The Anlo Ewes, an ethnic group on the eastern coast of Ghana, are believed to have settled in Notsie in Togo when they first migrated from Southern Sudan.
Legend has it that they escaped from the tyrannical ruler of Notsie, Ago-Koli, by walking backwards.
In order to commemorate the exodus and the bravery of their traditional rulers who led them on the journey, the people created this annual Festival of the Exodus. There are many ceremonies associated with the festival, including a peace-making period where all outstanding problems are supposed to be resolved.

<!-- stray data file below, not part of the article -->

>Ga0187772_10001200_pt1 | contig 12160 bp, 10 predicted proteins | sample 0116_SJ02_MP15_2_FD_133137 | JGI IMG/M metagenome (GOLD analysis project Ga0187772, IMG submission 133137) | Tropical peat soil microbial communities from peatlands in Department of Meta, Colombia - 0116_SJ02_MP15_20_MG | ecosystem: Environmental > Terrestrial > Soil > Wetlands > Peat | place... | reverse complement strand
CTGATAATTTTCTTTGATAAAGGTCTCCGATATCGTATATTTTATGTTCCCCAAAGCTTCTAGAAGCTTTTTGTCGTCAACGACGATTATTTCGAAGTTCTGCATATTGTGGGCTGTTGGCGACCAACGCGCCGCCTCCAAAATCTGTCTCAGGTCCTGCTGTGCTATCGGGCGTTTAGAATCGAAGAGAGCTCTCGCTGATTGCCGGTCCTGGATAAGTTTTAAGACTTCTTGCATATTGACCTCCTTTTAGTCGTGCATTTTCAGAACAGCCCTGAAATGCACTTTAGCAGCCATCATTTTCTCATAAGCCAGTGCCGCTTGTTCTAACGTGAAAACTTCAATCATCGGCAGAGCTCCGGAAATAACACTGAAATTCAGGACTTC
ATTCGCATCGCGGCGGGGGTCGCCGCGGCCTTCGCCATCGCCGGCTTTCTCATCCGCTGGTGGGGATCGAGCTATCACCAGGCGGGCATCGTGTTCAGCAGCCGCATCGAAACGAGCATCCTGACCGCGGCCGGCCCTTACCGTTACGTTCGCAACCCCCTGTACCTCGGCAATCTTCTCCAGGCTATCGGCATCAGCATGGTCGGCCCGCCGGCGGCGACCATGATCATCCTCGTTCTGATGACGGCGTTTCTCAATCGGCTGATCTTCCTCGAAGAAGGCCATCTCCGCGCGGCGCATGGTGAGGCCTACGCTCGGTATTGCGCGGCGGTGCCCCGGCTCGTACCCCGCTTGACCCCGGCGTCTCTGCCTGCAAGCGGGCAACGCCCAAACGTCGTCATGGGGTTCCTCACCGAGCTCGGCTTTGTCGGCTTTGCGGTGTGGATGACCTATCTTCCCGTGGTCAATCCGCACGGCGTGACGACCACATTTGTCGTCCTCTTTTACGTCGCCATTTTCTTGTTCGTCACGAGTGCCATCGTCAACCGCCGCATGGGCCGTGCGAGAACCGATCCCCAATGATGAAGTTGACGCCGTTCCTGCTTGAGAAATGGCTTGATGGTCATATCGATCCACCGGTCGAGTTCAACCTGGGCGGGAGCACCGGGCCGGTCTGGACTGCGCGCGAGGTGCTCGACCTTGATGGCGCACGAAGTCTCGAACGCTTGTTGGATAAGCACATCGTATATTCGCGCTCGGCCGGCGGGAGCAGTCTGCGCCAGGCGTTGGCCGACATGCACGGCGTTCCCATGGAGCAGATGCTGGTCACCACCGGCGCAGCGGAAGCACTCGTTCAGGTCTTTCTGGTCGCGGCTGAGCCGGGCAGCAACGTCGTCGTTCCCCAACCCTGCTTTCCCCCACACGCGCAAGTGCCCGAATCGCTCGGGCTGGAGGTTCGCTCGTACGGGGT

This is a purification ceremony of the traditional stool and a period of general cleaning when the villages are swept and rubbish burnt. This cleaning ceremony begins at the Volta Estuary and goes on for days until it finally reaches the Mono River in the Republic of Benin.
An essential aspect of the festival is a durbar of Chiefs and the people. Chiefs dress in very colouful regalia and sit in state to receive homage from their subjects.
Dancing, singing and general merry-making go on throughout the festival. The main durbars always take place on the first Saturday of November in Anloga, 15km west of Keta, a two and half hour drive from Accra.